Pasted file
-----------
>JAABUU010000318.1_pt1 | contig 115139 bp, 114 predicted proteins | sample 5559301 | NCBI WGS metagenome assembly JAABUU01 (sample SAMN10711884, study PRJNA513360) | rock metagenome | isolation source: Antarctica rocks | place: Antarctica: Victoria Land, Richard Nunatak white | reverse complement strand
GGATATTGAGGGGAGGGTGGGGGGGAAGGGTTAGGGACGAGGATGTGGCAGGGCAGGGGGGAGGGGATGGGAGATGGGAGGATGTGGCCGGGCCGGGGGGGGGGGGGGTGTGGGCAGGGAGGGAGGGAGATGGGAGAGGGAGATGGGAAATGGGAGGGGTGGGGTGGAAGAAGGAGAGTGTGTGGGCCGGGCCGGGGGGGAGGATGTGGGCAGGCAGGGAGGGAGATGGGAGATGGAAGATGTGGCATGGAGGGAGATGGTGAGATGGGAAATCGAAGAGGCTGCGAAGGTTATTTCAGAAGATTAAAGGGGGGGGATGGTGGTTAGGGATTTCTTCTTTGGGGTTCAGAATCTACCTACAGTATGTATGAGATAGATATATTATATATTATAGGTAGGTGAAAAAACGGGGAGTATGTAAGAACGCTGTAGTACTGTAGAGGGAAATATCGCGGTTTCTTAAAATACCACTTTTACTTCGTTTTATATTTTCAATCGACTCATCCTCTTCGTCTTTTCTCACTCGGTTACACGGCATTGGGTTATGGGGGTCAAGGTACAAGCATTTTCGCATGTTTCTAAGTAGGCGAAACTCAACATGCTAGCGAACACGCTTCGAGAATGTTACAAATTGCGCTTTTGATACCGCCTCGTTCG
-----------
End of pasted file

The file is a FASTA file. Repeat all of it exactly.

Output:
>JAABUU010000318.1_pt1 | contig 115139 bp, 114 predicted proteins | sample 5559301 | NCBI WGS metagenome assembly JAABUU01 (sample SAMN10711884, study PRJNA513360) | rock metagenome | isolation source: Antarctica rocks | place: Antarctica: Victoria Land, Richard Nunatak white | reverse complement strand
GGATATTGAGGGGAGGGTGGGGGGGAAGGGTTAGGGACGAGGATGTGGCAGGGCAGGGGGGAGGGGATGGGAGATGGGAGGATGTGGCCGGGCCGGGGGGGGGGGGGGTGTGGGCAGGGAGGGAGGGAGATGGGAGAGGGAGATGGGAAATGGGAGGGGTGGGGTGGAAGAAGGAGAGTGTGTGGGCCGGGCCGGGGGGGAGGATGTGGGCAGGCAGGGAGGGAGATGGGAGATGGAAGATGTGGCATGGAGGGAGATGGTGAGATGGGAAATCGAAGAGGCTGCGAAGGTTATTTCAGAAGATTAAAGGGGGGGGATGGTGGTTAGGGATTTCTTCTTTGGGGTTCAGAATCTACCTACAGTATGTATGAGATAGATATATTATATATTATAGGTAGGTGAAAAAACGGGGAGTATGTAAGAACGCTGTAGTACTGTAGAGGGAAATATCGCGGTTTCTTAAAATACCACTTTTACTTCGTTTTATATTTTCAATCGACTCATCCTCTTCGTCTTTTCTCACTCGGTTACACGGCATTGGGTTATGGGGGTCAAGGTACAAGCATTTTCGCATGTTTCTAAGTAGGCGAAACTCAACATGCTAGCGAACACGCTTCGAGAATGTTACAAATTGCGCTTTTGATACCGCCTCGTTCG